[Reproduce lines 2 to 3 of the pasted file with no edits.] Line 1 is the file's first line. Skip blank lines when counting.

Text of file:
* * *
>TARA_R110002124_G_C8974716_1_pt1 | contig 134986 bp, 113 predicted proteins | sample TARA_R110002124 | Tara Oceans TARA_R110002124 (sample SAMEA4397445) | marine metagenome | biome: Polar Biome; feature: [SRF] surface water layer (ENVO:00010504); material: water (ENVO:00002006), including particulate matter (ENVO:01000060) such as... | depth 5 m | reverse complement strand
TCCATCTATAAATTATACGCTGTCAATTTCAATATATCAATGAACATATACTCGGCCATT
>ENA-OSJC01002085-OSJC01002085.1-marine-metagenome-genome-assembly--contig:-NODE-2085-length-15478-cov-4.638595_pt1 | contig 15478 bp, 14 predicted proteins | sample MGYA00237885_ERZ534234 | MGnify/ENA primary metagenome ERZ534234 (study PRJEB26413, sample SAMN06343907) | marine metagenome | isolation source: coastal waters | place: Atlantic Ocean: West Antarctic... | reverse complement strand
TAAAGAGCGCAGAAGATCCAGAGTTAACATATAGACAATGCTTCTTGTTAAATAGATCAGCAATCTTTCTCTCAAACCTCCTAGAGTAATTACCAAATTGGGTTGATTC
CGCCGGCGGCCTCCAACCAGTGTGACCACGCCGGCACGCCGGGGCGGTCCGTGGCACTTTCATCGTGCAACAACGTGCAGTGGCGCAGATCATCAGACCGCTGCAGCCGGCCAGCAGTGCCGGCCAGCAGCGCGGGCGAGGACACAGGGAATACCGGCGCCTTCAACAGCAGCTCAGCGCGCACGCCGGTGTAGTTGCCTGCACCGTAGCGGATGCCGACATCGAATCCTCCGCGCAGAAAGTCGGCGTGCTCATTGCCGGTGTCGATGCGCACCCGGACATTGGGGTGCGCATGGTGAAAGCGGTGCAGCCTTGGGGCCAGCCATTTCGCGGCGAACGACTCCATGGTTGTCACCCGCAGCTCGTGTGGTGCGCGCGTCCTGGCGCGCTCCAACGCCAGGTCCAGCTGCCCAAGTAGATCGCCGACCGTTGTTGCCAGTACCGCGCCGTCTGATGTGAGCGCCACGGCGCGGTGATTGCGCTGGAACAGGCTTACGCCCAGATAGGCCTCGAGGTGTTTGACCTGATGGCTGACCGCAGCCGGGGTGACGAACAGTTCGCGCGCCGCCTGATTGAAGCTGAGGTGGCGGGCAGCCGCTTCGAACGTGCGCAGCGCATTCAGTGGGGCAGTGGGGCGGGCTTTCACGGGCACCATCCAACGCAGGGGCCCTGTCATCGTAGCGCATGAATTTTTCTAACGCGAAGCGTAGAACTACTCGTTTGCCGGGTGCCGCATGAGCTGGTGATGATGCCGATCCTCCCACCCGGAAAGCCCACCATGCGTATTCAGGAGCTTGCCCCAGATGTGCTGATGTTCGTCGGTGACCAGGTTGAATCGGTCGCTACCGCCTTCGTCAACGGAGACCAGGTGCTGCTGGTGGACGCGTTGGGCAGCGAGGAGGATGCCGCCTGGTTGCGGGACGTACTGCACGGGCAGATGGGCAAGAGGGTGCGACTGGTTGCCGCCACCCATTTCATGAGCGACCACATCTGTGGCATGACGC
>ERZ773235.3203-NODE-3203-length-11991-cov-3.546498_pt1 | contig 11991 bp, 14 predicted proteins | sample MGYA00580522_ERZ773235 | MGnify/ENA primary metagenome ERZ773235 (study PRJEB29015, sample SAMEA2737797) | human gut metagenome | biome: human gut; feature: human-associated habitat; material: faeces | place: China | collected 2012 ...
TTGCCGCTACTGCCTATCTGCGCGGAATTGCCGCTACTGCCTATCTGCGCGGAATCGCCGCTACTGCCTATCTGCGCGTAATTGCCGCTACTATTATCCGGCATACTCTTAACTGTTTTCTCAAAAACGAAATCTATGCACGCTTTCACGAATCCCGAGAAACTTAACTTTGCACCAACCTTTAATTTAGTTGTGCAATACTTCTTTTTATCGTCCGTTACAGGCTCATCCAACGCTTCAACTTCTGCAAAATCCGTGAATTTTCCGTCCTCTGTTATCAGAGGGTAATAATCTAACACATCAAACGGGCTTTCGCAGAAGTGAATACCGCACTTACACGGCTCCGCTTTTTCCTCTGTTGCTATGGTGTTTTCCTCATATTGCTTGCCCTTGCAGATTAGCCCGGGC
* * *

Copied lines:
TCCATCTATAAATTATACGCTGTCAATTTCAATATATCAATGAACATATACTCGGCCATT
>ENA-OSJC01002085-OSJC01002085.1-marine-metagenome-genome-assembly--contig:-NODE-2085-length-15478-cov-4.638595_pt1 | contig 15478 bp, 14 predicted proteins | sample MGYA00237885_ERZ534234 | MGnify/ENA primary metagenome ERZ534234 (study PRJEB26413, sample SAMN06343907) | marine metagenome | isolation source: coastal waters | place: Atlantic Ocean: West Antarctic... | reverse complement strand